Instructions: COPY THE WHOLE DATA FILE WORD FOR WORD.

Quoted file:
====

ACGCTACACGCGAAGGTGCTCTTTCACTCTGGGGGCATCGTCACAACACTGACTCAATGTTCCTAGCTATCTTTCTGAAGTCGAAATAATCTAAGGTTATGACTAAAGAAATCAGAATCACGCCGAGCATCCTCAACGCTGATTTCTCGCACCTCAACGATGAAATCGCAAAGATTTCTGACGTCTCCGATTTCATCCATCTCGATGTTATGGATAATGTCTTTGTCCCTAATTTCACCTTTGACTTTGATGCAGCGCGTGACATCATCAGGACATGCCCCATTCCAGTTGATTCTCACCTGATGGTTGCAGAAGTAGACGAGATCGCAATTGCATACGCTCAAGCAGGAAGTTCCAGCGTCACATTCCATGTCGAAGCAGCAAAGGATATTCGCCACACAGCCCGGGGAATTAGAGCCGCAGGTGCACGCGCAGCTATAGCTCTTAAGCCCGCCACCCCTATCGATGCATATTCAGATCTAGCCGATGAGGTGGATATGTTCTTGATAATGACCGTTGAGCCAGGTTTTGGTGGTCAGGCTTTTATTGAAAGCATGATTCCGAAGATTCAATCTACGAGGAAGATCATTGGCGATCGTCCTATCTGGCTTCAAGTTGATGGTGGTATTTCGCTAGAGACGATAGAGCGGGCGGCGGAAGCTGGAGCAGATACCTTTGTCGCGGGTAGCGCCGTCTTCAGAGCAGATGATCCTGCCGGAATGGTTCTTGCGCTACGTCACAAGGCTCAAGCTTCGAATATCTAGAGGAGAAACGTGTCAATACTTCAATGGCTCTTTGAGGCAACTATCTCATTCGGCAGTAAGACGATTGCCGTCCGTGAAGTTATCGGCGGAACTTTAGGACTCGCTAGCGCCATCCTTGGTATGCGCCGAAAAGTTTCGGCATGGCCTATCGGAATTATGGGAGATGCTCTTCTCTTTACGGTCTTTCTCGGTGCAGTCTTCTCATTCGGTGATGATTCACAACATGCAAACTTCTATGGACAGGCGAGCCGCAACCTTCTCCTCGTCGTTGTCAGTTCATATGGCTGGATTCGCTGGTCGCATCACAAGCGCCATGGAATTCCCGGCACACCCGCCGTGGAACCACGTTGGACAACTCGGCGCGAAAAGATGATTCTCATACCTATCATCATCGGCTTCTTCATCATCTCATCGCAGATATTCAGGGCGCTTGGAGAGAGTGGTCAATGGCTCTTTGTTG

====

ACGCTACACGCGAAGGTGCTCTTTCACTCTGGGGGCATCGTCACAACACTGACTCAATGTTCCTAGCTATCTTTCTGAAGTCGAAATAATCTAAGGTTATGACTAAAGAAATCAGAATCACGCCGAGCATCCTCAACGCTGATTTCTCGCACCTCAACGATGAAATCGCAAAGATTTCTGACGTCTCCGATTTCATCCATCTCGATGTTATGGATAATGTCTTTGTCCCTAATTTCACCTTTGACTTTGATGCAGCGCGTGACATCATCAGGACATGCCCCATTCCAGTTGATTCTCACCTGATGGTTGCAGAAGTAGACGAGATCGCAATTGCATACGCTCAAGCAGGAAGTTCCAGCGTCACATTCCATGTCGAAGCAGCAAAGGATATTCGCCACACAGCCCGGGGAATTAGAGCCGCAGGTGCACGCGCAGCTATAGCTCTTAAGCCCGCCACCCCTATCGATGCATATTCAGATCTAGCCGATGAGGTGGATATGTTCTTGATAATGACCGTTGAGCCAGGTTTTGGTGGTCAGGCTTTTATTGAAAGCATGATTCCGAAGATTCAATCTACGAGGAAGATCATTGGCGATCGTCCTATCTGGCTTCAAGTTGATGGTGGTATTTCGCTAGAGACGATAGAGCGGGCGGCGGAAGCTGGAGCAGATACCTTTGTCGCGGGTAGCGCCGTCTTCAGAGCAGATGATCCTGCCGGAATGGTTCTTGCGCTACGTCACAAGGCTCAAGCTTCGAATATCTAGAGGAGAAACGTGTCAATACTTCAATGGCTCTTTGAGGCAACTATCTCATTCGGCAGTAAGACGATTGCCGTCCGTGAAGTTATCGGCGGAACTTTAGGACTCGCTAGCGCCATCCTTGGTATGCGCCGAAAAGTTTCGGCATGGCCTATCGGAATTATGGGAGATGCTCTTCTCTTTACGGTCTTTCTCGGTGCAGTCTTCTCATTCGGTGATGATTCACAACATGCAAACTTCTATGGACAGGCGAGCCGCAACCTTCTCCTCGTCGTTGTCAGTTCATATGGCTGGATTCGCTGGTCGCATCACAAGCGCCATGGAATTCCCGGCACACCCGCCGTGGAACCACGTTGGACAACTCGGCGCGAAAAGATGATTCTCATACCTATCATCATCGGCTTCTTCATCATCTCATCGCAGATATTCAGGGCGCTTGGAGAGAGTGGTCAATGGCTCTTTGTTG